When they kicked the lofts up to make it seem like technology is making you hit the ball farther it also pushed the long irons stronger. Thus the 2 iron became a 1 iron and so on. Remember Lee Trevino’s quote from years ago “Not even God can hit a 1 iron”. Well the increase loft doomed the 2 iron and today a set is 3 through PW when it used to be 2 through 9 iron. With that 3 iron now being a 2 iron loft and the 4 a 3 iron loft the long irons became more difficult to hit. So they invented the mini-fairway, or the Hybrid irons. The hybrids work because they have an extended head depth and the farther away from the face the center of gravity is the higher you will hit the club. So now we have hybrids on one end and extra wedges on the other.
OK, are you thoroughly confused now? I hope not. The point is that along with fairways and hybrids and extra wedges we now have way more than 14 options to put in the bag. There are companies now making complete hybrid sets and fairways down to the 13 wood. Shoot depending on when you are reading this there may be even more now. So you have a choice of woods from 1 to 13, hybrids from 1 to SW, irons from 2 to Lob Wedge and putters from standard to belly to long putters. Wow! decisions, decisions, decisions…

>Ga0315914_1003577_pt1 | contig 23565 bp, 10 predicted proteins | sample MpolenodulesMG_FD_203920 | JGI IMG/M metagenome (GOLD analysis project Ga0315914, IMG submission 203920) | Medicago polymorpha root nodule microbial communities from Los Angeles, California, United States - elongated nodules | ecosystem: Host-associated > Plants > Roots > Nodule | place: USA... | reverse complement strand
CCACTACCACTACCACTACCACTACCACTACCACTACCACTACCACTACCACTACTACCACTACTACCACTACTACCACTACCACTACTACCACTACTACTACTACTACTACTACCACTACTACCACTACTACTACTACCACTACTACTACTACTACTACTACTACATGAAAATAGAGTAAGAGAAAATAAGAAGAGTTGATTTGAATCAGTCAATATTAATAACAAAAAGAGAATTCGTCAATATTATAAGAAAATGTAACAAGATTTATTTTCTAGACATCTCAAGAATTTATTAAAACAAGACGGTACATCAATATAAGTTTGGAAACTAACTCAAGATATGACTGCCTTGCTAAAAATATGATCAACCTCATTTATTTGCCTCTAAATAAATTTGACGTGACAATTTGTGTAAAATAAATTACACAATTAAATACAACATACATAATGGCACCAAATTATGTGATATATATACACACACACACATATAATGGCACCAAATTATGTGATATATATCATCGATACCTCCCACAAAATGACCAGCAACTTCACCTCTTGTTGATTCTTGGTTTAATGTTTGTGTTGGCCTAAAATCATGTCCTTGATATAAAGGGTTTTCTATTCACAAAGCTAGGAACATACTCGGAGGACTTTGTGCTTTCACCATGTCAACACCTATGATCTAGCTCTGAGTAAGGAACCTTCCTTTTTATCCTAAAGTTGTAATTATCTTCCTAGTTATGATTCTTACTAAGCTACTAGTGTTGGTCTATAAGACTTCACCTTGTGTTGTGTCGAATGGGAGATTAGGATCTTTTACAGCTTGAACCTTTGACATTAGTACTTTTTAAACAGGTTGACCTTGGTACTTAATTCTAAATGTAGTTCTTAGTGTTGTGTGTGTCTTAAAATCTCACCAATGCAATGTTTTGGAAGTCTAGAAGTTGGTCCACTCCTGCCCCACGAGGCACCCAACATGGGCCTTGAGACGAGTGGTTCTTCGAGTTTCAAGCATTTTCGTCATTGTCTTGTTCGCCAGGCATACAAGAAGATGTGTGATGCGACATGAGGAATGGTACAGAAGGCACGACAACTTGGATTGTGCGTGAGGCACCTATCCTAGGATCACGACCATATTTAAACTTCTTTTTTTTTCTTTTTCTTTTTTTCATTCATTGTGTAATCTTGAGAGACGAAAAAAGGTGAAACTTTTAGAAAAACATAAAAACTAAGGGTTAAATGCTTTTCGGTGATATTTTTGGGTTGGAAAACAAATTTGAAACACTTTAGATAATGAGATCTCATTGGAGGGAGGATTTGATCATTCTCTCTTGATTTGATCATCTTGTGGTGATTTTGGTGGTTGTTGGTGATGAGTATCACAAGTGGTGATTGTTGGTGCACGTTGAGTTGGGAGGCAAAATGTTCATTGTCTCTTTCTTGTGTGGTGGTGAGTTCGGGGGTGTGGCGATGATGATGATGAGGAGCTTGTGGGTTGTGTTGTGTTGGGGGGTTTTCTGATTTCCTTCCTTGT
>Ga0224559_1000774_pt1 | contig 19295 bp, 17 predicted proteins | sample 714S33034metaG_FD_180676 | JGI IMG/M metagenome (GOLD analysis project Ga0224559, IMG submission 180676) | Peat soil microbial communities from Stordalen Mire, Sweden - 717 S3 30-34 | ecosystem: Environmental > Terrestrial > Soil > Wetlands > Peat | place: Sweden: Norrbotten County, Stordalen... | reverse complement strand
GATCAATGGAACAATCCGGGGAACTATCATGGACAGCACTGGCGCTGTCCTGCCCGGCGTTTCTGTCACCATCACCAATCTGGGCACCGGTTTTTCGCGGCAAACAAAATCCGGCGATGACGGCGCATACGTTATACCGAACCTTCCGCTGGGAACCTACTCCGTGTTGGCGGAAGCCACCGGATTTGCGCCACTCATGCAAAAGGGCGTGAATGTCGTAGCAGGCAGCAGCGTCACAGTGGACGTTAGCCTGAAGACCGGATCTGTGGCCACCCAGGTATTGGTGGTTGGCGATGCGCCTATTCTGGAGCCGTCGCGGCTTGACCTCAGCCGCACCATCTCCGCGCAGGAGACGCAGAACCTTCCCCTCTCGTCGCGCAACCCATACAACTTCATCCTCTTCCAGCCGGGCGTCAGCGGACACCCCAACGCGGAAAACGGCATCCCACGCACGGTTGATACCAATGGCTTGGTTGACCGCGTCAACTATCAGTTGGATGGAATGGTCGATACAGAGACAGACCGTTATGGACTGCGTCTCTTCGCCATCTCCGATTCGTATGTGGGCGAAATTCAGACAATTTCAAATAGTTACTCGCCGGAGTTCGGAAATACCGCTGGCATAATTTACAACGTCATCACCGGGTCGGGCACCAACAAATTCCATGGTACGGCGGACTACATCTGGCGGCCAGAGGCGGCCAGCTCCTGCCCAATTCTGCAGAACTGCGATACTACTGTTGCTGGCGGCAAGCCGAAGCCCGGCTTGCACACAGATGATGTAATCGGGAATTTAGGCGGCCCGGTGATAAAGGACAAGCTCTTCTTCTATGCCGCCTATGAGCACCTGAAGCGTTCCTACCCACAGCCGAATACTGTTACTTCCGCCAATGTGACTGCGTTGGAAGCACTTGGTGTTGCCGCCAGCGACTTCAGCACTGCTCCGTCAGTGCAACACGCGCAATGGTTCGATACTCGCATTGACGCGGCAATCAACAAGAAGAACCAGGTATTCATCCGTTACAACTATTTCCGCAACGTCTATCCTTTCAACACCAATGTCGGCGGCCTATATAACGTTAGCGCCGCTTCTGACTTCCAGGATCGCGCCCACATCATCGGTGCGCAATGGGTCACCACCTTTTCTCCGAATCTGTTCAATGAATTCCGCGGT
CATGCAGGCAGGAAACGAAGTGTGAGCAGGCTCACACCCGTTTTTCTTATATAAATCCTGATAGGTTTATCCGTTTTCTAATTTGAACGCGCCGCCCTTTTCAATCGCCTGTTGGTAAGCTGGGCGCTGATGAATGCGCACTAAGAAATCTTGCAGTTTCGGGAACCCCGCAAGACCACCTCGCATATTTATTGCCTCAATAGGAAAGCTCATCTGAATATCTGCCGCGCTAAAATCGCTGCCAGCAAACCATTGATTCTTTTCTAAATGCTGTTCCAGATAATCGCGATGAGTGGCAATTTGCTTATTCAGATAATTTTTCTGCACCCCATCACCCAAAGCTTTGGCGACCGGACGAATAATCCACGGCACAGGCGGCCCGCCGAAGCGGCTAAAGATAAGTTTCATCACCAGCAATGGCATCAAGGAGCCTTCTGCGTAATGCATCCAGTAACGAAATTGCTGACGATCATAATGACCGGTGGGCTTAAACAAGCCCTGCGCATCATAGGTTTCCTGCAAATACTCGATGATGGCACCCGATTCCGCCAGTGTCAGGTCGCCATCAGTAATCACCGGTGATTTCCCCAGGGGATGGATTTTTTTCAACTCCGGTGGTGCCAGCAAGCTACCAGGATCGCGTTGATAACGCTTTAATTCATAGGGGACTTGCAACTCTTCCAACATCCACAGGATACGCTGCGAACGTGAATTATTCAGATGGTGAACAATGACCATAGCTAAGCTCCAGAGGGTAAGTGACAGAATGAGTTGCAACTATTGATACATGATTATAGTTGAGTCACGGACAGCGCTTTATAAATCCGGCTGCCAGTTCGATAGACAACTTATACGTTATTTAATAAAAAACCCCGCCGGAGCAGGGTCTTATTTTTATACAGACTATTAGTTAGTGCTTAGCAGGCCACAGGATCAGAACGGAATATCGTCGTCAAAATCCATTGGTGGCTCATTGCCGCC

Fortunately the USGA doesn’t specify what 14 clubs you have to have in your bag so you are free to arrange your bag anyway you want. That is where the custom fitter comes in. With a custom clubfitter you are not locked into a “standard set off the rack” any more. You don’t have to buy 3 – PW or any group of clubs at all. I allow you all the choices available to put the best combination of 14 clubs in your bag to make the game easier for you to play. Do you hit fairways better than hybrids? I’ll give you as many fairways as you can usefully play in combination with irons. Do you hit hybrids better than fairways? I’ll give you more hybrids with your irons. Do you hit a combination of fairways and hybrids better? I’ll give you a combination.
By testing you for all of these we will determine just what clubs your game needs and build you a custom matched set with all of those clubs matched to your golf swing so that you will have the best performing 14 clubs in your bag that it is possible to build.
The point of all of this is: You need to have the most effective 14 clubs in your bag we can possibly get in there so that you can score as low as your ability will allow you to score. The game is difficult enough with the right tools!